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What if we could grow buildings on other worlds? Researchers are looking to fungi to help us colonize the stars.

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Sources:
https://www.nasa.gov/centers/marshall/news/background/facts/astp.html
https://link.springer.com/chapter/10.1007/978-3-030-29541-7_18
https://www.sciencedirect.com/science/article/pii/S0264127519308354
https://www.ncbi.nlm.nih.gov/pmc/articles/PMC4397375/
https://scienceline.org/2018/03/fungi-love-to-grow-in-outer-space/
http://www.esa.int/gsp/ACT/doc/ARI/ARI%20Study%20Report/ACT-RPT-HAB-ARI-16-6101-Fungi_structures.pdf
https://www.ncbi.nlm.nih.gov/pmc/articles/PMC3634740/
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http://adsabs.harvard.edu/pdf/1994ESASP.366...49K
https://www.nasa.gov/directorates/spacetech/niac/2018_Phase_I_Phase_II/Myco-architecture_off_planet/
https://www.nasa.gov/feature/ames/myco-architecture
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https://www.archdaily.com/521266/hy-fi-the-organic-mushroom-brick-tower-opens-at-moma-s-ps1-courtyard

Images

https://ars.els-cdn.com/content/image/1-s2.0-S0264127519308354-gr3_lrg.jpg
https://commons.wikimedia.org/wiki/File:Mycelium_based_composite.png
https://www.nasa.gov/feature/ames/myco-architecture
https://www.nasa.gov/mission_pages/station/research/news/MT1
https://commons.wikimedia.org/wiki/File:International_Space_Station_after_undocking_of_STS-132.jpg
https://www.nasa.gov/directorates/spacetech/niac/2018_Phase_I_Phase_II/Myco-architecture_off_planet/
https://svs.gsfc.nasa.gov/3896
https://www.nasa.gov/offices/oct/feature/the-real-martian-technologies-part-1-just-another-day
https://www.storyblocks.com/video/stock/timelapse-with-silhouette-of-cranes-working-on-construction-site-on-sunset-sky-background-s6axbw6xioxzipu2
[♪ INTRO].

Plenty of people are thrilled about the idea of establishing cities on other worlds, and we get it! I mean, imagine looking at the sky and seeing Earth as the distant planet instead of Venus or Mars!

But building a Mars city or a Moon city is way easier said than done. Like, for one, there won’t be any building materials readily available. We’d need to transport supplies or building equipment from Earth.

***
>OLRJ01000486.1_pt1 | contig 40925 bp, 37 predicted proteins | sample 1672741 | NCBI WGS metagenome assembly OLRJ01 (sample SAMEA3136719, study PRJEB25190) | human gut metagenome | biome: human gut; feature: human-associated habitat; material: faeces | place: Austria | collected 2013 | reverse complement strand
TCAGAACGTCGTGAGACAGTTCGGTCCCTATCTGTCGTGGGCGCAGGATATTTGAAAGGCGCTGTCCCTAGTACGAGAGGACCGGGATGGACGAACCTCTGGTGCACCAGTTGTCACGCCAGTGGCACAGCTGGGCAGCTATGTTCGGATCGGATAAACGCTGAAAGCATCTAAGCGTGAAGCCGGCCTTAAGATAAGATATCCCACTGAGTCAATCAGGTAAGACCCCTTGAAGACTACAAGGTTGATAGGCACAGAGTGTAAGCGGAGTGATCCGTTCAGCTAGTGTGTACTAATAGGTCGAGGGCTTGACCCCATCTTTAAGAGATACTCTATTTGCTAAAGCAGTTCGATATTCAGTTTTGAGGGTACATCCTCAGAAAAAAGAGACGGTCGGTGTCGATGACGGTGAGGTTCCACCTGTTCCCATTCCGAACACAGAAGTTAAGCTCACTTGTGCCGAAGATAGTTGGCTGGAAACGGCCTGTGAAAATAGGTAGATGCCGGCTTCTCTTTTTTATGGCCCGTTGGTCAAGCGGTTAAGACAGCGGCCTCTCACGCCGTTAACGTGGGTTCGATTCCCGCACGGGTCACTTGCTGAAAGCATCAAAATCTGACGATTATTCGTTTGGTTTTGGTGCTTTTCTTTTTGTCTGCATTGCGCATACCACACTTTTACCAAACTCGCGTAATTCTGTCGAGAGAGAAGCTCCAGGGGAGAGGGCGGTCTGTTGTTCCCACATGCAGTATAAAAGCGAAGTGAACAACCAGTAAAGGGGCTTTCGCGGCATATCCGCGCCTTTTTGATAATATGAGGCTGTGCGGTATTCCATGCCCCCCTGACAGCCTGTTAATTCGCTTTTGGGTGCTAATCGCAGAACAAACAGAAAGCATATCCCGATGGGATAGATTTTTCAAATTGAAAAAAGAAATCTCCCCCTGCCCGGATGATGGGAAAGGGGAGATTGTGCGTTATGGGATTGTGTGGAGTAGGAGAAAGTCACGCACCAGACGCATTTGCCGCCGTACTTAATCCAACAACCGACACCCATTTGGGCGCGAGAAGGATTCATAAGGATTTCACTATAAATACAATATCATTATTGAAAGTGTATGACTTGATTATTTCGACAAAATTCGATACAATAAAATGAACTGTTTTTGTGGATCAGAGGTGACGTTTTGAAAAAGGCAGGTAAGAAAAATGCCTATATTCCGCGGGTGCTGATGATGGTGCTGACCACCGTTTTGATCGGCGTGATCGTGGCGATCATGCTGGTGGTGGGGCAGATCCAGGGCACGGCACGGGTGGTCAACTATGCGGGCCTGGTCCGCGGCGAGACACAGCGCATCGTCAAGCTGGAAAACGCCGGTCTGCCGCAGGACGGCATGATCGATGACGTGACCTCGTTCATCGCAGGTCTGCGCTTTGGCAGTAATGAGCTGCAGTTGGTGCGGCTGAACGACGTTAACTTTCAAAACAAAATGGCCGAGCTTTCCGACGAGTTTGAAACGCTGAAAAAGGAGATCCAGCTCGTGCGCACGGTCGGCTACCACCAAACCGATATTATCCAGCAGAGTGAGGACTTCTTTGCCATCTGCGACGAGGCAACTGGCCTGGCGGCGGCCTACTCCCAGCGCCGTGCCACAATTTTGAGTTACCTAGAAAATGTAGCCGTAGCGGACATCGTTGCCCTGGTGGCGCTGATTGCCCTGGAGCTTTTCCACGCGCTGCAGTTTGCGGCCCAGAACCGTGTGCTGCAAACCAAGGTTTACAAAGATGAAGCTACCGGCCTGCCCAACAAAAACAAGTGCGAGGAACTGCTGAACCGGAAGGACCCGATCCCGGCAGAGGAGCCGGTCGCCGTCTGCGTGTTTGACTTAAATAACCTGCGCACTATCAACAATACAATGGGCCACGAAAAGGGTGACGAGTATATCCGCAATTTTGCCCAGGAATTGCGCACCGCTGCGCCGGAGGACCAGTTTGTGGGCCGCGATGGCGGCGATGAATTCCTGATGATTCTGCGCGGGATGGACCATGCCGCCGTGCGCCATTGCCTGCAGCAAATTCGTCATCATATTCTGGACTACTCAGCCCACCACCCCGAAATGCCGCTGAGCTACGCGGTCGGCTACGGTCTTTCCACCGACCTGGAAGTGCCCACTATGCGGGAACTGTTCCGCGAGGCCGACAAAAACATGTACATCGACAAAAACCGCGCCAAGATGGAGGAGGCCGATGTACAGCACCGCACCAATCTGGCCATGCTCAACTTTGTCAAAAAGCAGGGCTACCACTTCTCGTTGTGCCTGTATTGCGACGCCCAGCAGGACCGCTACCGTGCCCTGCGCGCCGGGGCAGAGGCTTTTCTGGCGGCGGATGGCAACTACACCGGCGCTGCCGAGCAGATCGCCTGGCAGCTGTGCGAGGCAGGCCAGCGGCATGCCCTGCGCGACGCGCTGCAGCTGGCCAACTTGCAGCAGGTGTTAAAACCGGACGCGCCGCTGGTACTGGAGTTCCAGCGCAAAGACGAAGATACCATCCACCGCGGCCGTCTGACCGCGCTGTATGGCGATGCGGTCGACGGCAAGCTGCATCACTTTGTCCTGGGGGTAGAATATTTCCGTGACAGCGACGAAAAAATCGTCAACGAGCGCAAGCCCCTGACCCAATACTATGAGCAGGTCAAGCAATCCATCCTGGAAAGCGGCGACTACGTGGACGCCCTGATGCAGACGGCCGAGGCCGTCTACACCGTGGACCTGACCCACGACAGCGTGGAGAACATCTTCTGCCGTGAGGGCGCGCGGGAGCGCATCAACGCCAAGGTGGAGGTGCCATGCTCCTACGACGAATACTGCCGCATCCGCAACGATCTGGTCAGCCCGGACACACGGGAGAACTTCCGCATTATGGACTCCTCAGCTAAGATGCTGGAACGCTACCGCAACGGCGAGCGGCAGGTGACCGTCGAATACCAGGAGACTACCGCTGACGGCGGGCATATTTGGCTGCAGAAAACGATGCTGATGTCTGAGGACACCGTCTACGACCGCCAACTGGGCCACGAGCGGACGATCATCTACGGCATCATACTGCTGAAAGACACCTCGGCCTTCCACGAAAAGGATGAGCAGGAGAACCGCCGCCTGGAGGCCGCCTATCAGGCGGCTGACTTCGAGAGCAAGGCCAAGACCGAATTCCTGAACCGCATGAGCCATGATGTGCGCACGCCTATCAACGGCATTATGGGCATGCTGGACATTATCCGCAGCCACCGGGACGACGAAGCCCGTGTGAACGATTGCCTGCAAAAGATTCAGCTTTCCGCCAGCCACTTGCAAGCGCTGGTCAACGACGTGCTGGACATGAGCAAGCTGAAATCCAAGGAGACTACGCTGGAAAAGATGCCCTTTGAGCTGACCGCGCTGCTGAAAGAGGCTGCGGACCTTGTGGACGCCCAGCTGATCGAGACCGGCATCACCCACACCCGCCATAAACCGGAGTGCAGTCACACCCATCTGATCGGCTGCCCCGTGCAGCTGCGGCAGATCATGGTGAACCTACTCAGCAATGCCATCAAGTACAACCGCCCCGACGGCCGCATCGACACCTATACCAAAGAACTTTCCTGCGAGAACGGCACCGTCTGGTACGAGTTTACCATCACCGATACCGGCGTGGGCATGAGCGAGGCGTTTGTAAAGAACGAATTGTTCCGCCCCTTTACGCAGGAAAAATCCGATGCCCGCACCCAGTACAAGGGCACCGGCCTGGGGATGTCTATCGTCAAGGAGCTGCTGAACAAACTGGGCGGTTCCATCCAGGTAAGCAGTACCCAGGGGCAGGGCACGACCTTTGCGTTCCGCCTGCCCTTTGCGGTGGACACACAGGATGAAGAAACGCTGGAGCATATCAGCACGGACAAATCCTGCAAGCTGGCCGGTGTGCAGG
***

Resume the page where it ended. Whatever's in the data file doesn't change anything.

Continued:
And rockets and their fuel come with an astronomical price tag. So, some researchers are proposing another idea: bringing a simple, lightweight material that could be used to grow structures on other worlds. And they’re looking to fungi for help.

As you walk through a forest, or even your own yard, you’re probably walking right above fungi. See, mushrooms are the reproductive part of some fungi, and they’re just the tip of the iceberg. The main bodies of many fungi are found underground, and they’re called mycelia.

A mycelium is a network of fibers that creeps through the soil in search of food, and anything that’s made of carbon and nitrogen will do. Because it’s not very picky about what it eats, mycelium is cheap and easy to grow. It can even be grown on things that would otherwise be waste products, like sawdust and rice hulls; the hard, inedible outer coating of rice.

And with the right conditions, researchers can also turn mycelia into building materials! As it grows, the mycelium fibers invade and bind with their food source to form a sort of composite, which can take all kinds of forms. Depending on how you grow and treat it, it might look like particleboard, foams, or bricks.

Then, once it’s the right size and shape, the final material is baked to kill off the fungus, because otherwise, the organism would keep eating it. Mycelia-based products are lightweight, but are still as strong and flexible as lumber and reinforced concrete. And because it’s fast-growing and requires few resources, mycelia are more sustainable than other materials made from once-living things, like timber.